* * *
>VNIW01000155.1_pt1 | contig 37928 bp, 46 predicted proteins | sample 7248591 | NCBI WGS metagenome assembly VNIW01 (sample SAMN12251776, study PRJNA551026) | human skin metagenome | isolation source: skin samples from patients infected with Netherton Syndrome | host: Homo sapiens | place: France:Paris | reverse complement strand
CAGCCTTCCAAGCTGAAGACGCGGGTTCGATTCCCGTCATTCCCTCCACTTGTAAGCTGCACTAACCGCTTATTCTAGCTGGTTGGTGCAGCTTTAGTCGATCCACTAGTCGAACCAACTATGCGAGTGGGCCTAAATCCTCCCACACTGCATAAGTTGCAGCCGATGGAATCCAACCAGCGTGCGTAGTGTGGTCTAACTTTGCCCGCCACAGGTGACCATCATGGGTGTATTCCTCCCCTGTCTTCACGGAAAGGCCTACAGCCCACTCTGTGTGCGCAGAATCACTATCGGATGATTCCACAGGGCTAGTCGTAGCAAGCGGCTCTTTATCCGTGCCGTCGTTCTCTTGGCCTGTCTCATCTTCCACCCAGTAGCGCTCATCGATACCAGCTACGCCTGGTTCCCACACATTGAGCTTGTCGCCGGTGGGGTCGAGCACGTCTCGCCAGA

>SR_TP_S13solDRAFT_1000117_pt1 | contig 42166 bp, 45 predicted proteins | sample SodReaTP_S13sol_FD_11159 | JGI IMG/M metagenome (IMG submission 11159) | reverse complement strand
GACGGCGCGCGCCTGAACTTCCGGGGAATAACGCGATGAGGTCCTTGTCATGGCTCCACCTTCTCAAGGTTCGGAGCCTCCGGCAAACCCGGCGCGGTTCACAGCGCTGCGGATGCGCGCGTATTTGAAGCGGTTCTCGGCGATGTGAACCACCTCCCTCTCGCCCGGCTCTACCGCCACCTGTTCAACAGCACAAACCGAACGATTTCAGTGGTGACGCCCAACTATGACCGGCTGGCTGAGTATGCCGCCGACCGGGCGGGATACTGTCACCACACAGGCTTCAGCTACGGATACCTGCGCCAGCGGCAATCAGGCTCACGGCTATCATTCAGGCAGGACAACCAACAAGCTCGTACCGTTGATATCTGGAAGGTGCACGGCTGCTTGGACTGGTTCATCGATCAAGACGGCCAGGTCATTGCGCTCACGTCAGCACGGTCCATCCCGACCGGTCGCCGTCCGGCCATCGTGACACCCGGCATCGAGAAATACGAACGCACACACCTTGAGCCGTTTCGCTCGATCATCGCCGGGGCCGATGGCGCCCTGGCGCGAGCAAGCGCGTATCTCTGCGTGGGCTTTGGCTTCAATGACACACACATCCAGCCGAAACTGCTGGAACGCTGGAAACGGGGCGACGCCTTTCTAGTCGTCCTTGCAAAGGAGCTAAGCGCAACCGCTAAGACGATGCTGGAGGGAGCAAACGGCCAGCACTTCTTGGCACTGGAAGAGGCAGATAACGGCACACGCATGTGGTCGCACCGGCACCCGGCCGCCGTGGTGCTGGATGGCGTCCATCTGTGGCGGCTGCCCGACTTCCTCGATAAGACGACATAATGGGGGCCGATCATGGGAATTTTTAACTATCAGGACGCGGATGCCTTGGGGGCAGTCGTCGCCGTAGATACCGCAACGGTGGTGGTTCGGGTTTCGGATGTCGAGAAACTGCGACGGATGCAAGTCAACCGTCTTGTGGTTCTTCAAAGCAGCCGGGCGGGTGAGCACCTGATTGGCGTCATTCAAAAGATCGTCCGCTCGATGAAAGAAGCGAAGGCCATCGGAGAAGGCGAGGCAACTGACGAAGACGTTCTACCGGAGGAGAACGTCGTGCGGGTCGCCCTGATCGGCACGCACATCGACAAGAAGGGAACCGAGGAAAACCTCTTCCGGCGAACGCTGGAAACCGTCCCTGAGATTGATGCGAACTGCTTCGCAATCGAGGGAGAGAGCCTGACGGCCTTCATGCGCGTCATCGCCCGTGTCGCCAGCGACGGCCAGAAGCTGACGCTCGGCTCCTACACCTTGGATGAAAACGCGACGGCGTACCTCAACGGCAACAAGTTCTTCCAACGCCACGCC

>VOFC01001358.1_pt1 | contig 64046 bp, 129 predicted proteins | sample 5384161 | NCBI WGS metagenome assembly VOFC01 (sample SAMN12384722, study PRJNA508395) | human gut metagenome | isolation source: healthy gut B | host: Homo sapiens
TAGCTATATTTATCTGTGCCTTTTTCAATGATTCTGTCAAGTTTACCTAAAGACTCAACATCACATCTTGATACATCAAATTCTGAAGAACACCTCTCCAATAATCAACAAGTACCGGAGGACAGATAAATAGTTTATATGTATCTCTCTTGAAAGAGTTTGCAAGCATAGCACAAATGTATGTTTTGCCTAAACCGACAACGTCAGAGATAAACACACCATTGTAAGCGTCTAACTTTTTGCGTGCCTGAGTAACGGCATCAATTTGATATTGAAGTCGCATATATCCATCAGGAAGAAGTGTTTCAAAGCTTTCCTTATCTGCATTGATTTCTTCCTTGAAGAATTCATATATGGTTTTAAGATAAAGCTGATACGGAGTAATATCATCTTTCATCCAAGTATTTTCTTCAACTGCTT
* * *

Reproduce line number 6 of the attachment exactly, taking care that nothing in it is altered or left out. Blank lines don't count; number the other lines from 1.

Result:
TAGCTATATTTATCTGTGCCTTTTTCAATGATTCTGTCAAGTTTACCTAAAGACTCAACATCACATCTTGATACATCAAATTCTGAAGAACACCTCTCCAATAATCAACAAGTACCGGAGGACAGATAAATAGTTTATATGTATCTCTCTTGAAAGAGTTTGCAAGCATAGCACAAATGTATGTTTTGCCTAAACCGACAACGTCAGAGATAAACACACCATTGTAAGCGTCTAACTTTTTGCGTGCCTGAGTAACGGCATCAATTTGATATTGAAGTCGCATATATCCATCAGGAAGAAGTGTTTCAAAGCTTTCCTTATCTGCATTGATTTCTTCCTTGAAGAATTCATATATGGTTTTAAGATAAAGCTGATACGGAGTAATATCATCTTTCATCCAAGTATTTTCTTCAACTGCTT